In order to display both the trends and the detail of 580 time series observations a heatmap was created displaying each day as a square. Colours were assigned to each square in order to indicate the number of jobs advertised — the higher the number of jobs, the darker the value.
Its quite easy to notice that the early part of 2012 was a much better time to be looking for an IT job than in 2013. There does not seem as though there is any pattern associated with the day of week.
Underneath each column of cells, a weekly average was calculated, helping to identify any temporal pattern.
Long Term Trends
The graph below displays the same data for entire time period in a single graph. As can be seen, the job market is starting to recover albeit quite sporadically.
Implementation in R
The calendar visualisation used base R graphics and is based on a post by Nathan Yau . The classInt library was used to interpolate between two different colours. This was used to determine the appropriate colour for each of the (52 x 5) 260 squares used to represent each workday. The programming used to create this graphic uses fairly low level R code. The code and the associated data for this graphic can be found here.
The monthly summaries (underneath the calendar heatmap) were created using GGPlot2. The long term trends was also created using GGPlot2. Even this type of column graph is a fairly standard method to graph data, using a statistical and a graphical program together means that data can be easily binned, averages can be calculated, certain days (i.e. weekends) can be excluded and after these calculations, the results can be visualised. The code and the associated data for these visualisations can be found here and here.
Vector Graphic Compositing Using Adobe Illustrator
R enables graphics to be (usually) output as vector graphics contained in a PDF wrapper. These files can be easily opened and edited using Adobe Illustrator (and other vector graphic programs such as Inkscape ) . This allows different graphics to be combined as in the first graphic where a heat map was combined with a line graph. It also allows minor changes to be made such as changing or adding titles and legends.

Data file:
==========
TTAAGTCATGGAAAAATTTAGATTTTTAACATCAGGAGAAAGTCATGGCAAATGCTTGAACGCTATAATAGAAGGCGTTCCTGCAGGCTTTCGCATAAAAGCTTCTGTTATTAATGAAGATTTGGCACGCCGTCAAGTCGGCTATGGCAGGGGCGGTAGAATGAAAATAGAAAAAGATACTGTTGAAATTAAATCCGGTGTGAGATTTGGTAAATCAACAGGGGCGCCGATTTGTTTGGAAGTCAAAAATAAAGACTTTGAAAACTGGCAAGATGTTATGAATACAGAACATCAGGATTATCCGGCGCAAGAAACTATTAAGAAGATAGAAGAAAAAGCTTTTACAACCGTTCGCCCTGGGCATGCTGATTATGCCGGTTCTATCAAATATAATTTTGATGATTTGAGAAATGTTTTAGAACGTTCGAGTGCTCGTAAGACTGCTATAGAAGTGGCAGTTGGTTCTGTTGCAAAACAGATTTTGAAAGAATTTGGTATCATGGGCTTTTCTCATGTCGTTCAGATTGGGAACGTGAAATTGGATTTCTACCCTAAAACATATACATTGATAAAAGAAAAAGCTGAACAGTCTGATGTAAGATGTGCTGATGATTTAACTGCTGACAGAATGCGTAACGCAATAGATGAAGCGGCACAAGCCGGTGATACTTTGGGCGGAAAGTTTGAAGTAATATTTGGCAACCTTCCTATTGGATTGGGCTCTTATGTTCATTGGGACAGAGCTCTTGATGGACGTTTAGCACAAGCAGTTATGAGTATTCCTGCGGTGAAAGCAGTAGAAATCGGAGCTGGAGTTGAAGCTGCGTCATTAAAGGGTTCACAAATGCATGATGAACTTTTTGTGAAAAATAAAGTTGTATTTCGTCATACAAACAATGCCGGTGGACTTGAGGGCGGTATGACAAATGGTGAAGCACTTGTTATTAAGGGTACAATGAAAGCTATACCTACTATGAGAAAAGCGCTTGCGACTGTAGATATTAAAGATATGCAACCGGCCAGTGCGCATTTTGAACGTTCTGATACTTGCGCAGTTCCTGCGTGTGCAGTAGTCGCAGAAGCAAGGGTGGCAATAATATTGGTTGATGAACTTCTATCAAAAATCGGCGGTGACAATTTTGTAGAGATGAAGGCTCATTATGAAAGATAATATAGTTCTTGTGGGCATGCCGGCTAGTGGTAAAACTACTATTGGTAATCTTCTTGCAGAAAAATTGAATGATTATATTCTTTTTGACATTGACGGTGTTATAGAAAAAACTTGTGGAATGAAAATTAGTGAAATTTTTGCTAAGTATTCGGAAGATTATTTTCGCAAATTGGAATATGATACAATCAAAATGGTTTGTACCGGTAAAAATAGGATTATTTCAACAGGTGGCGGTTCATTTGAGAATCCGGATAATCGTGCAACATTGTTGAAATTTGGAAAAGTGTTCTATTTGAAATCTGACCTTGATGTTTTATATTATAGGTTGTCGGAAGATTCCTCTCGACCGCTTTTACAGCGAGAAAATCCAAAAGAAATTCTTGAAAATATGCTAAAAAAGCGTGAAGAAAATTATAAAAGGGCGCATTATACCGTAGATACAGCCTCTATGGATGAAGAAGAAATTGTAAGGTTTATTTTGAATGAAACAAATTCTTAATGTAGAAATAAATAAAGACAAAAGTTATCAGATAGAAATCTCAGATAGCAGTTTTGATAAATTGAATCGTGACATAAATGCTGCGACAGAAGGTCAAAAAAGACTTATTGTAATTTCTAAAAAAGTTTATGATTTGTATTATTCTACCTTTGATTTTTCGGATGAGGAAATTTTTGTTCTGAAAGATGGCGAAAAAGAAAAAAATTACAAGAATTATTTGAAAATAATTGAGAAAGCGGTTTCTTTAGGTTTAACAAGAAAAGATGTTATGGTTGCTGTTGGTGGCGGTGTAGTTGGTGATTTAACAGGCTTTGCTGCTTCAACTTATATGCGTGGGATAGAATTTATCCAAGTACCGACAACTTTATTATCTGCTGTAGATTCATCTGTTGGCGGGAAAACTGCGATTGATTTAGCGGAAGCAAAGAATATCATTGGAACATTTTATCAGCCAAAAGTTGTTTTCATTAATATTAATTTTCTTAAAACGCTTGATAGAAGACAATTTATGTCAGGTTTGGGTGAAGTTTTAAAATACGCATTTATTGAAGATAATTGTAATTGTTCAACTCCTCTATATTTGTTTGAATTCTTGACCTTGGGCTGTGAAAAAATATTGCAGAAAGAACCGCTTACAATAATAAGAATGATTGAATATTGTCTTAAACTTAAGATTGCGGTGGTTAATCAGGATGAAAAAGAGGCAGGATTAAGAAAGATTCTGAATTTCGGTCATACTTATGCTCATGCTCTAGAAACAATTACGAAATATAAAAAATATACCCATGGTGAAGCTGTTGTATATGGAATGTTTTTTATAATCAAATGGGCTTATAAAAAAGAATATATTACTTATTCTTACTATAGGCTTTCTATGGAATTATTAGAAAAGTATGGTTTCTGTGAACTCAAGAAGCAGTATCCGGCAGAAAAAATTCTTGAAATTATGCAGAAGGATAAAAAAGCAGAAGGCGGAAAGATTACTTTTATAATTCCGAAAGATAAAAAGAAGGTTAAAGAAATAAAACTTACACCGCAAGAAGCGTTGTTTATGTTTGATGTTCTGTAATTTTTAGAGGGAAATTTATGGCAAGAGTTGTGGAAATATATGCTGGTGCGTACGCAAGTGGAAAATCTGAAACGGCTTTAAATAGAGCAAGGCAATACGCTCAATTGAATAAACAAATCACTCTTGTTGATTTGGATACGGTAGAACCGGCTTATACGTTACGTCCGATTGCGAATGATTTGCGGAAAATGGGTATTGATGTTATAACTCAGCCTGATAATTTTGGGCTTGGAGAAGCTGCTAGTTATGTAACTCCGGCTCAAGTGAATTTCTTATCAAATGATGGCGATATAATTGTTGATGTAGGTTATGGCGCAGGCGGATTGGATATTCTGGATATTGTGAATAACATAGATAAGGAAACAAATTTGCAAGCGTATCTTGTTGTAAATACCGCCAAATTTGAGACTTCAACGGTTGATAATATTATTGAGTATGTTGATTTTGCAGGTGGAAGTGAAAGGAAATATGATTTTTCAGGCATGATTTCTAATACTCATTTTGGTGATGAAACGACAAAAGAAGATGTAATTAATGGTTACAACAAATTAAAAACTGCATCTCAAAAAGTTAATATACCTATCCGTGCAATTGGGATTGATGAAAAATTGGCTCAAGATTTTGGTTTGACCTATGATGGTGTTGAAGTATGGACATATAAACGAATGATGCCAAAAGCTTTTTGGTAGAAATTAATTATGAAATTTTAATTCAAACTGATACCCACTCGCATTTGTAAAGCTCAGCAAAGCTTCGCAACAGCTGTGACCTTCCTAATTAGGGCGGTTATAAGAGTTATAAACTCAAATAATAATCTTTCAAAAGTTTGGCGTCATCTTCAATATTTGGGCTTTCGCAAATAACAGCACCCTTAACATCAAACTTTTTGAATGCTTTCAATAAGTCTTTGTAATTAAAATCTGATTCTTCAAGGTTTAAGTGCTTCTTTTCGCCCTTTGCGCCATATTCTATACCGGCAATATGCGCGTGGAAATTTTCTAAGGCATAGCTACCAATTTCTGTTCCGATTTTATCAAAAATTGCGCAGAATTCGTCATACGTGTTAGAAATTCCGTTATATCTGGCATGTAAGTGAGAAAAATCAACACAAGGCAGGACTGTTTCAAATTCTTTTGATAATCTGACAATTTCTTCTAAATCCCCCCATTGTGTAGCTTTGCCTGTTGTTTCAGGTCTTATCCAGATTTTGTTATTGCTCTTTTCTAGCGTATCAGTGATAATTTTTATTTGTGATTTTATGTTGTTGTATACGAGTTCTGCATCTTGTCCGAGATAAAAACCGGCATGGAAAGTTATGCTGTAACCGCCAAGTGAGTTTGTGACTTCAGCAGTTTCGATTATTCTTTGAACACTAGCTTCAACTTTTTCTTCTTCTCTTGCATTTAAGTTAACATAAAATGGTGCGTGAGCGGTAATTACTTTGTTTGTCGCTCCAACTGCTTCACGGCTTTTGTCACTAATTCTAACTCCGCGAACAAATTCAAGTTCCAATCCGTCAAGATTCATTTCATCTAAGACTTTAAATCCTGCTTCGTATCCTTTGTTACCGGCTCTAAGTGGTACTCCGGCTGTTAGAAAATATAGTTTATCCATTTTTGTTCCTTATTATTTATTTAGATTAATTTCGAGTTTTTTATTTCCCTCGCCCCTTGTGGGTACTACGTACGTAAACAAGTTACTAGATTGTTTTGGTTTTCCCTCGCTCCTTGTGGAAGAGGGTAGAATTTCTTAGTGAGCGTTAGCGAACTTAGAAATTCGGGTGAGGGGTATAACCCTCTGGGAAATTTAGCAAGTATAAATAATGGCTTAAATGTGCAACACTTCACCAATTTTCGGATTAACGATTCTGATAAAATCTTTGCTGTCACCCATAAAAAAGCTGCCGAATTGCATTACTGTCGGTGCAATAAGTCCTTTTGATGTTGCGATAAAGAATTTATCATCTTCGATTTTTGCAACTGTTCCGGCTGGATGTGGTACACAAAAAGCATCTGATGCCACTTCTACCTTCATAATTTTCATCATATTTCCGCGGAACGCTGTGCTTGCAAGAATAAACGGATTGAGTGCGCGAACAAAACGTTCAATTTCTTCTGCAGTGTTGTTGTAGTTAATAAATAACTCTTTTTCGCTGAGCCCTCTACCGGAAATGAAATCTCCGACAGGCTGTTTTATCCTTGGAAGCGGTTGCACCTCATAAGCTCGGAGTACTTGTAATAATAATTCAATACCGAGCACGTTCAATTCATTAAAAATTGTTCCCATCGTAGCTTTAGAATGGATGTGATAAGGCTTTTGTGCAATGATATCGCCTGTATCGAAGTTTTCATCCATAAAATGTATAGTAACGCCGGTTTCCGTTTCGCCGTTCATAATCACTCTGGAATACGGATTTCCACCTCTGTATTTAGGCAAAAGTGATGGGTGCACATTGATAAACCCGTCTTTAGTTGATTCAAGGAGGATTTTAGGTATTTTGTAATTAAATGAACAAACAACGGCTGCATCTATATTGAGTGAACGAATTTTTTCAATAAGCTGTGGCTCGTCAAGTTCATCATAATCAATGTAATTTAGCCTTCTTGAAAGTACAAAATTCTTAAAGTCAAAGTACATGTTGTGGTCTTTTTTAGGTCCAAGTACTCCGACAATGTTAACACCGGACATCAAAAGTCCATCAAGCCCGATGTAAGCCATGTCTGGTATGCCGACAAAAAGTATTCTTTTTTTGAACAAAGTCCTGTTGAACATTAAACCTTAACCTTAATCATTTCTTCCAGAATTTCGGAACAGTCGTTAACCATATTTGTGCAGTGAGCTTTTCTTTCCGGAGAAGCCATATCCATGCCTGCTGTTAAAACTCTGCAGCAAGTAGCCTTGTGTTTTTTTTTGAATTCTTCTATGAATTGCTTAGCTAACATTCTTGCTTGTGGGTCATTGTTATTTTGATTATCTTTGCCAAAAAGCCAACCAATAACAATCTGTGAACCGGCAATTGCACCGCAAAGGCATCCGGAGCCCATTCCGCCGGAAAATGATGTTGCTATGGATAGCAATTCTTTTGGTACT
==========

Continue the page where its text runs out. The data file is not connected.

Programming + Graphics = Insights
Creating data visualisations requires a few different skills. Obviously, understanding good design principles is important but so too is programming. Programming enables the practitioner to ask many different questions about the data: does it have a high degree of variance; is it increasing or decreasing; what’s the average. Depending on the answers to these questions, more appropriate graphical techniques can be selected.
Rapid Graphic Creation Using Programming
Programming also enables a framework to be established where a large number of graphics are programmatically created and then inspected in order to determine patterns. GGPlot2 formalises this using a technique called faceting where combinations of discrete variables are plotted within a single graph. Programming also allow many different graphical combinations of data to be generated. By filtering or aggregating or combining data, thousands of combinations can be created and then these can be viewed in order to determine patterns or trends.
Github Code and Data
The code and data for the examples above are available here.